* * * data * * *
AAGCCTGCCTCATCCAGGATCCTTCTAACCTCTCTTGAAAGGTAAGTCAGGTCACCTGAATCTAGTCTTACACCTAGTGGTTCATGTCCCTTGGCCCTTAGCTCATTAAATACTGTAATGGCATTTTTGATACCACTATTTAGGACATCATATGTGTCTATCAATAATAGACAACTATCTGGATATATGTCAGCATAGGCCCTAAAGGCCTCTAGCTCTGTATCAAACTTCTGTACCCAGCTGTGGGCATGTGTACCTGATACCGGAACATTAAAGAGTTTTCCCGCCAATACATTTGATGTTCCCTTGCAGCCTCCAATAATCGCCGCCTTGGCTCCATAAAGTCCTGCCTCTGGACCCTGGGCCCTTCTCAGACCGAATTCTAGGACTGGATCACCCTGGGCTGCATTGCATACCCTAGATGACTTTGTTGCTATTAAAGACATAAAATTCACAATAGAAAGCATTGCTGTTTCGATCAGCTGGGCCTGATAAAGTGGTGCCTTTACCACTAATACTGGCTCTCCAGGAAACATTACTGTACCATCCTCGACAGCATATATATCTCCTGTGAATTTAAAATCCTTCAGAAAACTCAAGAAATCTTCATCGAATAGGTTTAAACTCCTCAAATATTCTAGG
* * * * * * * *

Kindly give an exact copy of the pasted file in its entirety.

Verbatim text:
AAGCCTGCCTCATCCAGGATCCTTCTAACCTCTCTTGAAAGGTAAGTCAGGTCACCTGAATCTAGTCTTACACCTAGTGGTTCATGTCCCTTGGCCCTTAGCTCATTAAATACTGTAATGGCATTTTTGATACCACTATTTAGGACATCATATGTGTCTATCAATAATAGACAACTATCTGGATATATGTCAGCATAGGCCCTAAAGGCCTCTAGCTCTGTATCAAACTTCTGTACCCAGCTGTGGGCATGTGTACCTGATACCGGAACATTAAAGAGTTTTCCCGCCAATACATTTGATGTTCCCTTGCAGCCTCCAATAATCGCCGCCTTGGCTCCATAAAGTCCTGCCTCTGGACCCTGGGCCCTTCTCAGACCGAATTCTAGGACTGGATCACCCTGGGCTGCATTGCATACCCTAGATGACTTTGTTGCTATTAAAGACATAAAATTCACAATAGAAAGCATTGCTGTTTCGATCAGCTGGGCCTGATAAAGTGGTGCCTTTACCACTAATACTGGCTCTCCAGGAAACATTACTGTACCATCCTCGACAGCATATATATCTCCTGTGAATTTAAAATCCTTCAGAAAACTCAAGAAATCTTCATCGAATAGGTTTAAACTCCTCAAATATTCTAGG